Torino v Juventus
Serie A Week 11 – Saturday, 2nd November – 19:45 GMT – Stadio Olimpico Grande Torino
The lads replicated the exact same performance they had in Lecce against Genoa, but luckily this time Cristiano Ronaldo came to the rescue, making amends for his earlier mistakes. The chances are there, but the finishing continues to be shoddy, which is obviously baffling considering the quality of the strikers, and the back-line gave away another freebie. The two major flaws going on right now are clear, which should make it easier to fix them. The defensive one seems more easily correctable to me, while the forwards just need to let it fly without letting the misses frustrate them or affect how they play.
The squad looked a bit gassed and predictable, especially after the red card, but help is on its way as Aaron Ramsey and Douglas Costa will soon hit their stride soon and that will be a major boost on multiple levels.
Adrien Rabiot had a mental mistake, but he is actually starting to look pretty good and is slated to become an increasingly useful option to mix things up. The roster is deep, also Mattia De Sciglio and Danilo are available now, and if injuries stop getting in the way, everybody will get their opportunity and nobody will be run into the ground in terms of minutes. Having those alternatives off the bench is a luxury.
Speaking of the Brazilian speedster, the coach floated the idea of using him as trequartista which he apparently already did in Ukraine. While that is an insane idea on the surface, since he thrives when he has room to manoeuvre, good things tend to happen when he cuts back as he is a sharpshooter. The main doubts about that is that could end up being bottled up like it often happens for the other forwards. If it is established that the main focal points of the formation are the strikers, which is a perfectly fine proposition, then it is a sound choice because 4-3-1-2 has been very beneficial. Paulo Dybala would have troubles being as effective while spearheading a pure trident, but also Cristiano has more freedom in this scheme. If it works out for Costa too, it would be the typical win-win-win situation.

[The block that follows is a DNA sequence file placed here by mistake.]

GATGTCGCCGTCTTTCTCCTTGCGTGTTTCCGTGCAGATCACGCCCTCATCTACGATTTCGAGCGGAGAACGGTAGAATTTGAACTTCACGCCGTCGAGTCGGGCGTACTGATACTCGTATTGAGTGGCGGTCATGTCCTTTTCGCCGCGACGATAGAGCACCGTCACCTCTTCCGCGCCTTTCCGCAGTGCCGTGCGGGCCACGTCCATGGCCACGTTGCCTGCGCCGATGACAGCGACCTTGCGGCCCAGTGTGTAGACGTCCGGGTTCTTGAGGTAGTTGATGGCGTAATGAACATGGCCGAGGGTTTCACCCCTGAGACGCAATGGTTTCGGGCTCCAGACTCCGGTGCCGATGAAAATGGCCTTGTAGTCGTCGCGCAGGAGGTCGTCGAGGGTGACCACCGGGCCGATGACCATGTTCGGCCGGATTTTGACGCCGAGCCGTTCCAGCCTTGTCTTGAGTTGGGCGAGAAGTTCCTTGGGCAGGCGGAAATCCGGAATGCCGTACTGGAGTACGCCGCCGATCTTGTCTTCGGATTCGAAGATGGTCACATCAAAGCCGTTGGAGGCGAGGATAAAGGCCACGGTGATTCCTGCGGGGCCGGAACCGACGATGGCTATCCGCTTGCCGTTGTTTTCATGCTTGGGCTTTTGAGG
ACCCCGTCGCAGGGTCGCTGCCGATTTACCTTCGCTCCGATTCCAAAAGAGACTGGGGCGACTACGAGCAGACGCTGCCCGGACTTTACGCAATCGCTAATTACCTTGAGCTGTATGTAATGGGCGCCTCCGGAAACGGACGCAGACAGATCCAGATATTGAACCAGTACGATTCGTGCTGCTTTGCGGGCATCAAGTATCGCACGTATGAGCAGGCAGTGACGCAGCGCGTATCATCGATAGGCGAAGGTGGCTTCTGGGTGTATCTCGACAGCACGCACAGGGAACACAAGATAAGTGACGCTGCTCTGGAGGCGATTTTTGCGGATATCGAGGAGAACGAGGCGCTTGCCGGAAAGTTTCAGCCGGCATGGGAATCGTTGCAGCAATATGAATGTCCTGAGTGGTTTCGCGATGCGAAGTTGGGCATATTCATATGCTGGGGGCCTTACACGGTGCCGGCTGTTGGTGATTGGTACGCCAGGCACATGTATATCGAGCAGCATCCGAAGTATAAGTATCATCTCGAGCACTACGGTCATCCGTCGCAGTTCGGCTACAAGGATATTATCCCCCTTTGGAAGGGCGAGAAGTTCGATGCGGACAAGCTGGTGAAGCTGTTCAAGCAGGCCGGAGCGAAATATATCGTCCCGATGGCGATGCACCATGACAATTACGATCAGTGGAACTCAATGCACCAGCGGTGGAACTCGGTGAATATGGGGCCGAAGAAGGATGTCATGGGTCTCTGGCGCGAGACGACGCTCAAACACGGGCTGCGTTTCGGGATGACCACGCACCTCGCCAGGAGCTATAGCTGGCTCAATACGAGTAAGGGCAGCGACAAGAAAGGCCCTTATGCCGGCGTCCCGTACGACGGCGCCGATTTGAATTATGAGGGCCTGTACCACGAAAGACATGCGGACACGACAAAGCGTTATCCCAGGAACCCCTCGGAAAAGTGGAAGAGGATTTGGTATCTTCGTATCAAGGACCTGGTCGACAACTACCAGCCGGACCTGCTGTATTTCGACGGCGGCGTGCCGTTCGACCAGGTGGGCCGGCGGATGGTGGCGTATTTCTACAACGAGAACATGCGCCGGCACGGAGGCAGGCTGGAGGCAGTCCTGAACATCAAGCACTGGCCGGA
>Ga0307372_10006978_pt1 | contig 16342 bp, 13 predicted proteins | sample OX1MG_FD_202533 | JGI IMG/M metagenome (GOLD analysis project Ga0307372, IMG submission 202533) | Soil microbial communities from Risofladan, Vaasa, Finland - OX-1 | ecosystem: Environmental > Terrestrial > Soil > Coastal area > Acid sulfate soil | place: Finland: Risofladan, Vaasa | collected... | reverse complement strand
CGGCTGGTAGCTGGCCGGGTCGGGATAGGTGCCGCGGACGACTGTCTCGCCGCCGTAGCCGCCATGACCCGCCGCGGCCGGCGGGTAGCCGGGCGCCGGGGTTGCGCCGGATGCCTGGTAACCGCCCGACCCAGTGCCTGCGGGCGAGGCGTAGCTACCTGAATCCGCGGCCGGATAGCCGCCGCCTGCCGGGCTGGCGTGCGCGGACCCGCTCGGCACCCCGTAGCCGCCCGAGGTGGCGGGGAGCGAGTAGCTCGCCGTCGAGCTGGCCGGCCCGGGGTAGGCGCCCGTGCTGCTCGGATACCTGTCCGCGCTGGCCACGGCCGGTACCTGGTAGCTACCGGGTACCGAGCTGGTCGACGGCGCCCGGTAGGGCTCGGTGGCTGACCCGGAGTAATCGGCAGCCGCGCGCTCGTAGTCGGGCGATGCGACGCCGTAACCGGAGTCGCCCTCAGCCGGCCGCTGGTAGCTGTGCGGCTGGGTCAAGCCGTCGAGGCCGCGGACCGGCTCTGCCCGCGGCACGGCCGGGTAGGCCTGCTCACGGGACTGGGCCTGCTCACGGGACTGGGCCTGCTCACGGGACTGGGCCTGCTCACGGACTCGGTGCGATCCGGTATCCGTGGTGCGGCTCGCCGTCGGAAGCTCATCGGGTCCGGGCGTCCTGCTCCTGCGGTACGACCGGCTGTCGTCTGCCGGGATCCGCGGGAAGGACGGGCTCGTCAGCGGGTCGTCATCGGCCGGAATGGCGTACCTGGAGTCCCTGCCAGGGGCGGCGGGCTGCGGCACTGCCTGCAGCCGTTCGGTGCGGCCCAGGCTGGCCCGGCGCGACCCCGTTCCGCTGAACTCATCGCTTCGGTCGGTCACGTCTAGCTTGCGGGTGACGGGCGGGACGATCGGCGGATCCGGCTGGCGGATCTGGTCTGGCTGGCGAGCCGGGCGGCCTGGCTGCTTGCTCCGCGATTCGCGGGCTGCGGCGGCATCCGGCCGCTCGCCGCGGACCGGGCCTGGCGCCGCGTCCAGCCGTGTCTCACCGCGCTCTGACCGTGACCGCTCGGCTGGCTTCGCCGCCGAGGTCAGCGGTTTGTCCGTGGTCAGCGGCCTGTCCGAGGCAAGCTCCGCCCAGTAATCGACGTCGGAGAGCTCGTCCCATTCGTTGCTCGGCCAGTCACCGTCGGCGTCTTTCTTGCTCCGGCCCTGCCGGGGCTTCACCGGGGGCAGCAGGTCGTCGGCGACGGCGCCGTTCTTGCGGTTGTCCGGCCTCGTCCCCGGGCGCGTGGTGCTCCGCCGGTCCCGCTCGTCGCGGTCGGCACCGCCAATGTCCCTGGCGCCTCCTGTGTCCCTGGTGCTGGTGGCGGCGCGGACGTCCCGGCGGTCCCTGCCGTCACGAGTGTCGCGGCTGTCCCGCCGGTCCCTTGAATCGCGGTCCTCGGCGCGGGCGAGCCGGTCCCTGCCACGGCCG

Considering the importance of the game, it is unlikely that there will be much rotation, even though Emre Can might be an option considering he will be out in the Champions League. Gonzalo Higuain will be available this time, but Miralem Pjanic is questionable and will be held out in case there is any risk. Rodrigo Bentancur did fine relieving him on Wednesday. It is probably too early to see Costa or Ramsey starting, but you never know.
UPDATE: Ramsey is gaining traction over Sami Khedira in the midfield and Mattia De Sciglio over Sandro.
4-3-1-2: Szczesny; Danilo, Bonucci, De Ligt, Sandro; Khedira, Bentancur, Matuidi; Bernardeschi; Dybala, Ronaldo.
Chiellini (knee), Perin (shoulder), Pjaca (knee).
Despite having a deeper and better squad, Torino have not been as good as in the final stretch of the past campaign, which had allowed them to grab the seventh spot and then qualify to the Europa League after Milan were excluded. They went through the whole play-off ordeal failing to access the group stage, but the early start has not really benefited them domestically.
They are technically better equipped in all areas but the midfield, which is the same, yet Walter Mazzarri is still searching for the right combinations both in the back and up front. They have yet to unlock their full potential. His grit-and-grind style is never going to be particularly good-looking or high flying, but it yielded success in the past and it was fair to expect a natural progression, especially thanks to the newcomers.